Calder v. Bull 3 Dallas 386 (1798)
CALDER v. BULL 3 Dallas 386 (1798)
Calder is the leading case on the meaning of the constitutional injunction against ex post facto laws. Connecticut had passed an act setting aside a court decree refusing to probate a will, and the plaintiff argued that the act constituted an ex post facto law. In the Court's main opinion Justice samuel chase ruled that although all ex post facto laws are necessarily "retrospective," retrospective laws adversely affecting the citizen in his private right of property or contracts are not ex post facto laws. The prohibition against the latter extended only to criminal, not civil, cases. An ex post facto law comprehends any retrospective penal legislation, such as making criminal an act that was not criminal when committed, or aggravating the act into a greater crime than at the time it was committed, or applying increased penalties for the act, or altering the rules of evidence to increase the chances of conviction.
The case is also significant in constitutional history because by closing the door on the ex post facto route in civil cases, it encouraged the opening of another door and thus influenced the course of the doctrine of vested rights. The contract clause probably would not have attained its importance in our constitutional history, nor perhaps the due process clause substantively construed, if the Court had extended the ex post facto clause to civil cases. In Calder, Chase endorsed the judicial doctrine of vested rights drawn from the higher law, as announced by Justice william paterson in van horne ' slesseev. dorrance (1795). Drawing on "the very nature of our free Republican governments" and "the great first principles of the social compact," Chase declared that the legislative power, even if not expressly restrained by a written constitution, could not constitutionally violate the right of an antecedent and lawful private contract or the right of private property. To assert otherwise, he maintained, would "be a political heresy," inadmissible to the genius and spirit of our governmental system.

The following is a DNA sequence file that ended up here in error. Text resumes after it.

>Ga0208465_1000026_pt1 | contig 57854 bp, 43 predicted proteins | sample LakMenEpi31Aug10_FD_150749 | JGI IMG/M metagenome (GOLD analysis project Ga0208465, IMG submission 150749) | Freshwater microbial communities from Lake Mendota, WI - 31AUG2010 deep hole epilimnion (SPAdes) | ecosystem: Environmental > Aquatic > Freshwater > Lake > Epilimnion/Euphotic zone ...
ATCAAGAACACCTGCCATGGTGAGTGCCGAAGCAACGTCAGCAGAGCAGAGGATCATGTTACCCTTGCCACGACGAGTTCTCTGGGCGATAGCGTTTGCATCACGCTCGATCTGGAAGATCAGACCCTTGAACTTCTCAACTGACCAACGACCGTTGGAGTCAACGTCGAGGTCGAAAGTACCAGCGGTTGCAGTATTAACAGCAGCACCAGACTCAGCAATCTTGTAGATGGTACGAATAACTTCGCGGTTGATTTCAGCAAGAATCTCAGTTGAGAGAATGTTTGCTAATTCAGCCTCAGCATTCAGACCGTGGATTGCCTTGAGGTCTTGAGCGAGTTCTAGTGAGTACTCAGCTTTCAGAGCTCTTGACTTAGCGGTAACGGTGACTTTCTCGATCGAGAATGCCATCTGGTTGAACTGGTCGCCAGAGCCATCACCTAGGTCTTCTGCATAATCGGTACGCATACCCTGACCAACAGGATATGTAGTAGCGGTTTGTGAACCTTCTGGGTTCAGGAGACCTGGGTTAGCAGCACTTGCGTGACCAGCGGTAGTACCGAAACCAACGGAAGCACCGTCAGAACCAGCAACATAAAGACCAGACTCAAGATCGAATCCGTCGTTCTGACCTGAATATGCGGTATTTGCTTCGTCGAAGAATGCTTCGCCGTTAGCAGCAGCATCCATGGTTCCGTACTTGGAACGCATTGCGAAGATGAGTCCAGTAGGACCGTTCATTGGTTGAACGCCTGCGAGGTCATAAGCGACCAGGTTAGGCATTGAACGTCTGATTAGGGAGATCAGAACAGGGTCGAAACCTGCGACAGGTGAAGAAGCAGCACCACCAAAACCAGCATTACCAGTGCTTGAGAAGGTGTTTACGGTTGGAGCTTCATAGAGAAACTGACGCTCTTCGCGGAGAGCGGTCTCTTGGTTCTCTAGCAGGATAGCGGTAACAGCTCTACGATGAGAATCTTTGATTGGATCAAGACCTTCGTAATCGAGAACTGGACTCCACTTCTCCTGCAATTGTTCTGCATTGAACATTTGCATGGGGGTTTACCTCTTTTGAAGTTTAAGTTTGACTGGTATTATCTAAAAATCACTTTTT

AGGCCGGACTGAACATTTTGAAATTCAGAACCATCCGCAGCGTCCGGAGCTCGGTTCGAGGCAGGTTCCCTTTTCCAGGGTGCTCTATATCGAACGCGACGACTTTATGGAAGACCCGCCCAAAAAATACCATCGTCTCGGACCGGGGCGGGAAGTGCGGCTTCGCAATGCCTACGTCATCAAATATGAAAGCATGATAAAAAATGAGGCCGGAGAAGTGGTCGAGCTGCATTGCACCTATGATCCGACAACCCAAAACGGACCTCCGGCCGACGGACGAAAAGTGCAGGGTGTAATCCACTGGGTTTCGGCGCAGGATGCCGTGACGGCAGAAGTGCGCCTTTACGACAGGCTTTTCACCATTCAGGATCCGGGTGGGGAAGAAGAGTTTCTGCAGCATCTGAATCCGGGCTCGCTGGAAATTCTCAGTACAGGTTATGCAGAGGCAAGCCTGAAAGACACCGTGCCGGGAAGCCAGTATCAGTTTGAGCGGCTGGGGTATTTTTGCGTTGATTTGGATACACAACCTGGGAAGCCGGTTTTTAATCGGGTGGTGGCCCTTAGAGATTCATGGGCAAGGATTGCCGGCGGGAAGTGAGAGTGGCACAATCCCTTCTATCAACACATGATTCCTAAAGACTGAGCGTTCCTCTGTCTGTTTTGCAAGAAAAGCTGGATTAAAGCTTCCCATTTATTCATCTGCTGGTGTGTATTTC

Justice james iredell concurred in the judgment as well as the definition of ex post facto laws but maintained that judges should not hold an act void "merely because it is, in their judgment, contrary to the principles of natural justice," which he thought undefinable by fixed standards.
(See fundamental law; substantive due process.)
Leonard W. Levy